In the case that a student is dropped from a course pursuant to School Board Policy 7-15 after the 15th school day but before the end of the 60th school day, the student will be dropped from all courses, and no record of courses in which the student was enrolled will be maintained.  If the student is dropped from a course for extensive absences under School Board Policy 7-15 after the 60th school day, a zero will be recorded for any assignments not completed during the remainder of the semester, and the resulting “F” grade will be recorded for the course grade at the time of the drop.

F. Grades and Class Rank Related to Courses Repeated
Students shall be allowed to repeat a course already passed only upon approval by the school principal. The repeating of performing arts courses - acting, chorus, band, and orchestra is not affected by this regulation since each of these may be taken repeatedly as a new course.

For all repeat courses, the grade earned shall be averaged with all grades (whether passing or failing) in determining the student's grade point average and class rank. All grades will also appear on the student's academic record.

No additional credit toward graduation requirements will be awarded for passing a course more than once unless allowance to do so is specifically noted in the course description in the current Lynchburg City Schools High School Program of Studies.

G. Repeat Courses Under the Credit Recovery Format
Students who have earned an “F” in a high school credit course may retake that course as a repeat course under the Virginia Department of Education approved “credit recovery” format.  This format allows for repeat instruction to be provided in half the instructional hours as a new credit course.  More specifically, semester courses awarding 0.5 Carnegie credits must provide no less than 70 clock hours of instruction.  However, the same course as a repeat course under the credit recovery format meets for no less than 35 hours.  Only students who have previously failed a course and have had that failure reflected on the academic record are eligible to enroll in a repeat course under the credit recovery format.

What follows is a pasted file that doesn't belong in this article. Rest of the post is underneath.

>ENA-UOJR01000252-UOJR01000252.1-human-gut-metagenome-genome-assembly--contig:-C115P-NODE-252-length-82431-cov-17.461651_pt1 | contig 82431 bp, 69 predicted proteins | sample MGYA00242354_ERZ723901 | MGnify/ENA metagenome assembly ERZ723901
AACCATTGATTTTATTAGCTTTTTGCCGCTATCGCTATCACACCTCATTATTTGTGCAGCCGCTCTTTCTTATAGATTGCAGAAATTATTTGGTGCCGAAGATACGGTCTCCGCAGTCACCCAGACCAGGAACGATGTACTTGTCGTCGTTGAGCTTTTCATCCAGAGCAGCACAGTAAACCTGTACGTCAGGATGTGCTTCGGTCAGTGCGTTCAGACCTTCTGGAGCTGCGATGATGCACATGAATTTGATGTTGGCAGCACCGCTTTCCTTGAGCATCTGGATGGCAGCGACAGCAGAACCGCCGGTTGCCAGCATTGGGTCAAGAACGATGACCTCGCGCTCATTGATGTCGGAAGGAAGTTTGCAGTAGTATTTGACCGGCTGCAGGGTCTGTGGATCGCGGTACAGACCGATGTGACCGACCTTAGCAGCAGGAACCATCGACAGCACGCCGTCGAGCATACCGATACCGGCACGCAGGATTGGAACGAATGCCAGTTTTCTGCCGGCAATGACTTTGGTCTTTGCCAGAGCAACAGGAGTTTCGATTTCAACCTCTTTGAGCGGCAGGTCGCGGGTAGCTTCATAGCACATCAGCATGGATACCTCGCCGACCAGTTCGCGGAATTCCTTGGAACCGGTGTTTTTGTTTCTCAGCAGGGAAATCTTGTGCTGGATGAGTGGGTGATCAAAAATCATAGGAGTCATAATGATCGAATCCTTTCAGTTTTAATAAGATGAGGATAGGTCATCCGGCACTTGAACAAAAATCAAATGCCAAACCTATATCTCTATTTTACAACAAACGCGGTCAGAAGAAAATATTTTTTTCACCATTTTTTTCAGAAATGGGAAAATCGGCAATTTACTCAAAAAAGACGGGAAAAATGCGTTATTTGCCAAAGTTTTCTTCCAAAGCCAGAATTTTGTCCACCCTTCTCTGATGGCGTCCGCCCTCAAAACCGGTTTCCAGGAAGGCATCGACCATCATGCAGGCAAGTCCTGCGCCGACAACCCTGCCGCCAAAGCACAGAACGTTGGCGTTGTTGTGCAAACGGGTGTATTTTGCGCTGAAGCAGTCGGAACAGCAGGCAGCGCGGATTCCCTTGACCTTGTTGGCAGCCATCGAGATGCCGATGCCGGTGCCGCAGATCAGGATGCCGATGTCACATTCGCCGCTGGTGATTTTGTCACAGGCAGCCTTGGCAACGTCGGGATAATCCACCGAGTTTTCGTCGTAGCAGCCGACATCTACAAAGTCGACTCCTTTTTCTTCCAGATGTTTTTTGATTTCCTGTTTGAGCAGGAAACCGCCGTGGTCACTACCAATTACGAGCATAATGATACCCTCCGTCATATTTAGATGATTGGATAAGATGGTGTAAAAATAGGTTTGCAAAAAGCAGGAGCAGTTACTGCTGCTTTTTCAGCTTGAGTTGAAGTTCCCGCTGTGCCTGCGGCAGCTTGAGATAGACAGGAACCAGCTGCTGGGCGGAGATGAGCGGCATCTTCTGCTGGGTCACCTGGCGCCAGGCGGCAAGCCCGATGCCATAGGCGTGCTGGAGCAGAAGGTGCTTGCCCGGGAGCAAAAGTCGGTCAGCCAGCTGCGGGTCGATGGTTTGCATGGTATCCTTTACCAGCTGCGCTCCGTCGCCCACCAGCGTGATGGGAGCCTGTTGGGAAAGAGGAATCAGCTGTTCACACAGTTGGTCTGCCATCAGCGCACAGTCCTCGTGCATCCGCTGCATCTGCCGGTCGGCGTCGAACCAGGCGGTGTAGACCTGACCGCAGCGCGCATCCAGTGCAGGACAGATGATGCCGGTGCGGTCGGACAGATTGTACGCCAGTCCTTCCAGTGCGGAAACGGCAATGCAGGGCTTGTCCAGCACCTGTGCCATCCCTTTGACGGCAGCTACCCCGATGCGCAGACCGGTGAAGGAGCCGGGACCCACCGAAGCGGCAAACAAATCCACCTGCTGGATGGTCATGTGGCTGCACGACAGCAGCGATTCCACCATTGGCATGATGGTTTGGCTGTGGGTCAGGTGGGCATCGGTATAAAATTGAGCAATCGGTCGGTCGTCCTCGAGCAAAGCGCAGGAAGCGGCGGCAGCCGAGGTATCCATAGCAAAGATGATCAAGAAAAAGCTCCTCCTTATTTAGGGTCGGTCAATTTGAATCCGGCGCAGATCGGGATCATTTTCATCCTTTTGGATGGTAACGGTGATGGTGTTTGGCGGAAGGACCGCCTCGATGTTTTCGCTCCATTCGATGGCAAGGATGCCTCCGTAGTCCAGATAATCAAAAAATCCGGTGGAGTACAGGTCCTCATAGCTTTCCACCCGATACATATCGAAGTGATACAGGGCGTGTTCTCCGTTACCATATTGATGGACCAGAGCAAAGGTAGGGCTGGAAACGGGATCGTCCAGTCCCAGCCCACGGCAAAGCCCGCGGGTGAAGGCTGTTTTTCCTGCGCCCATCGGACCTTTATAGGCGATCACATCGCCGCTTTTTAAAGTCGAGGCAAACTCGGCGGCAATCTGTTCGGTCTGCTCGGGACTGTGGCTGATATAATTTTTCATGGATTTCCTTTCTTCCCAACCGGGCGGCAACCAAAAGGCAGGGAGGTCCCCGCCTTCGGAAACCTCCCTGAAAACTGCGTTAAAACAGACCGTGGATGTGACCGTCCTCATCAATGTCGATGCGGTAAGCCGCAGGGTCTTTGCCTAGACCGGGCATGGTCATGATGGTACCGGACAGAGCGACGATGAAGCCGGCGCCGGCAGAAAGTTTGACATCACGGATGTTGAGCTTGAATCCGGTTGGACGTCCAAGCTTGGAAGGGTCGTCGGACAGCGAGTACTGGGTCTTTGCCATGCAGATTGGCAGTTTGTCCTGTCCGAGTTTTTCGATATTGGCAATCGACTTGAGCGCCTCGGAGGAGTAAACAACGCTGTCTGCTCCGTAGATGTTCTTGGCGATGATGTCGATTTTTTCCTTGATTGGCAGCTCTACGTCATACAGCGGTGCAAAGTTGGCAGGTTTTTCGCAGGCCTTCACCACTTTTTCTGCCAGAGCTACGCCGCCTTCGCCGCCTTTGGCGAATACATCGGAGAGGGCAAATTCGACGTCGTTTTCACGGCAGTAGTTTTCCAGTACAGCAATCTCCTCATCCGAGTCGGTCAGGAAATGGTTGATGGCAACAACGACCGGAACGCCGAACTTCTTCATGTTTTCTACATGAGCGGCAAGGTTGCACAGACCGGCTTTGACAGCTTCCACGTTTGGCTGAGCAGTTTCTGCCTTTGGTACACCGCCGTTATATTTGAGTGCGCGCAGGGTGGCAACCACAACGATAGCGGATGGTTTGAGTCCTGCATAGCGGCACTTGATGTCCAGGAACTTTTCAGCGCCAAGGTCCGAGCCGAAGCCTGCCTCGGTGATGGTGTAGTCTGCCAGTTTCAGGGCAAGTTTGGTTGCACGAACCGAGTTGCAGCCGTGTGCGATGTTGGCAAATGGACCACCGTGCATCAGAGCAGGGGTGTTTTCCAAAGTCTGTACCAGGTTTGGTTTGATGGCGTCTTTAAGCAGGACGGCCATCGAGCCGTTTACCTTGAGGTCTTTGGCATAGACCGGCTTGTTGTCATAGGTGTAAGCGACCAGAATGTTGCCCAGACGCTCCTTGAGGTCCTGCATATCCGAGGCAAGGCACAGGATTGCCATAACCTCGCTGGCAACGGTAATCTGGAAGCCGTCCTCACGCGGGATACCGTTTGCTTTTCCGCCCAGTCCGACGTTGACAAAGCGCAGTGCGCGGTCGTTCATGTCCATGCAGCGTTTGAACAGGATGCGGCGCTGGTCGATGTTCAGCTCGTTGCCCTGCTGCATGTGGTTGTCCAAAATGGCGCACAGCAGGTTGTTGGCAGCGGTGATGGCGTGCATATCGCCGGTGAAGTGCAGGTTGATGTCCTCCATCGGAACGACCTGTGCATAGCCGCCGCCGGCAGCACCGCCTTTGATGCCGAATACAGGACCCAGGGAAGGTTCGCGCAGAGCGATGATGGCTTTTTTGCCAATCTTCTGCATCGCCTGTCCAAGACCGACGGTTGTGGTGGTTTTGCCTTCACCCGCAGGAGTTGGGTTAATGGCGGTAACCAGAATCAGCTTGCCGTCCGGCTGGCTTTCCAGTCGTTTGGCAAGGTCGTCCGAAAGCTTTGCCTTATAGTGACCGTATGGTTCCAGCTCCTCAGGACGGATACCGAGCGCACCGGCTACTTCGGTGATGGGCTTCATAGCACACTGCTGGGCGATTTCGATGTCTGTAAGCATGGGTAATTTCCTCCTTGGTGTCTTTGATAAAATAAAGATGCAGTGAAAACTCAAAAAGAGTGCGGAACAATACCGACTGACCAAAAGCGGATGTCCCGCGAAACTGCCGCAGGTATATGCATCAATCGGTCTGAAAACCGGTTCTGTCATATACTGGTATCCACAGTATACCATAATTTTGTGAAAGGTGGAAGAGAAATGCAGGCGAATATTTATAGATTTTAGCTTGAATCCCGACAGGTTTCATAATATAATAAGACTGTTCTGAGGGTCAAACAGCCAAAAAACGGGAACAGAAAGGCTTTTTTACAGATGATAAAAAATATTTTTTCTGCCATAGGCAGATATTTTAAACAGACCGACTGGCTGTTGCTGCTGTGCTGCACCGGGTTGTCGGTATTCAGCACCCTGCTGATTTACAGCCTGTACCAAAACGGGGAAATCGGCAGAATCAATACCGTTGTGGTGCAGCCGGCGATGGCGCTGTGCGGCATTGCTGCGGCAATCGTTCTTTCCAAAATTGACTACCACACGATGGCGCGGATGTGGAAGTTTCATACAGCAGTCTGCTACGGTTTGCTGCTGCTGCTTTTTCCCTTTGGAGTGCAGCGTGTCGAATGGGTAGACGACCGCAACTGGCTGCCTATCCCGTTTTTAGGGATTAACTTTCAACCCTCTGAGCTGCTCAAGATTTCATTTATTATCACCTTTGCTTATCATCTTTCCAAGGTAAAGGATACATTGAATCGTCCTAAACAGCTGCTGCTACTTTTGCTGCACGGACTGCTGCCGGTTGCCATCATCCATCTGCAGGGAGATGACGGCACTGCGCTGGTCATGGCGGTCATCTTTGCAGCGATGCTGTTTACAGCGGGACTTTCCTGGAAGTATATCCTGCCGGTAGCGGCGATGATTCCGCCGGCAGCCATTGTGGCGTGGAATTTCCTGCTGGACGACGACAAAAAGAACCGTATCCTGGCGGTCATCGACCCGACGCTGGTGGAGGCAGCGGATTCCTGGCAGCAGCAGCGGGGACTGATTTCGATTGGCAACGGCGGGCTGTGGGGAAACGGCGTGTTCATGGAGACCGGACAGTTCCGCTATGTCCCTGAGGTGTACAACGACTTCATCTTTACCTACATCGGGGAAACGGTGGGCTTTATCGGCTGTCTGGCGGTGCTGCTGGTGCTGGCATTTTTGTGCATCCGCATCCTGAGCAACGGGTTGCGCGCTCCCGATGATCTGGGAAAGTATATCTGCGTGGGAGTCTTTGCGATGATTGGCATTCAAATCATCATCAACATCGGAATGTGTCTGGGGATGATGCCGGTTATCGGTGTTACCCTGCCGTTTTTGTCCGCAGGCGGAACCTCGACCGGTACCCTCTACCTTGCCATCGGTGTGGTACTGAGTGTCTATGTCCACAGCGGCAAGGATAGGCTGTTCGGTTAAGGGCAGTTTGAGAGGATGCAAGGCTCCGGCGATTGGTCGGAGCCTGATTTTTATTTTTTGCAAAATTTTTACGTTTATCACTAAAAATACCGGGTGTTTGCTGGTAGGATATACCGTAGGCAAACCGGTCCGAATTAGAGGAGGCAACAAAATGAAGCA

Students who register for repeat courses under the credit recovery format are taking those courses officially for credit.  If a student fails such a course, that student will earn an “F” grade, and it will be reflected on the student’s academic record.

Students who are dropped from a repeat course under the credit recovery format prior to the 23rd instructional hour will not have that course appear on their transcripts.  However, if after the 23rd instructional hour a student no longer attends a course and is dropped due to extensive absences, a zero will be recorded for any assignments not completed during the remainder of the course, and the resulting grade will be recorded for the semester course grade.

Approved by Superintendent:  August 2, 1983
Revised by School Board: September 21, 1993
Revised by School Board:  March 30, 1999
Revised by School Board:  February 21, 2006 (effective – beginning with school year 2006-07)
Revised by School Board:  May 18, 2010
Revised by School Board:  August 2, 2011
Revised by School Board:  January 8, 2013
Revised by Superintendent: July 14, 2014 (effective – beginning with school year 2014-15)
Revised by School Board:  September 20, 2016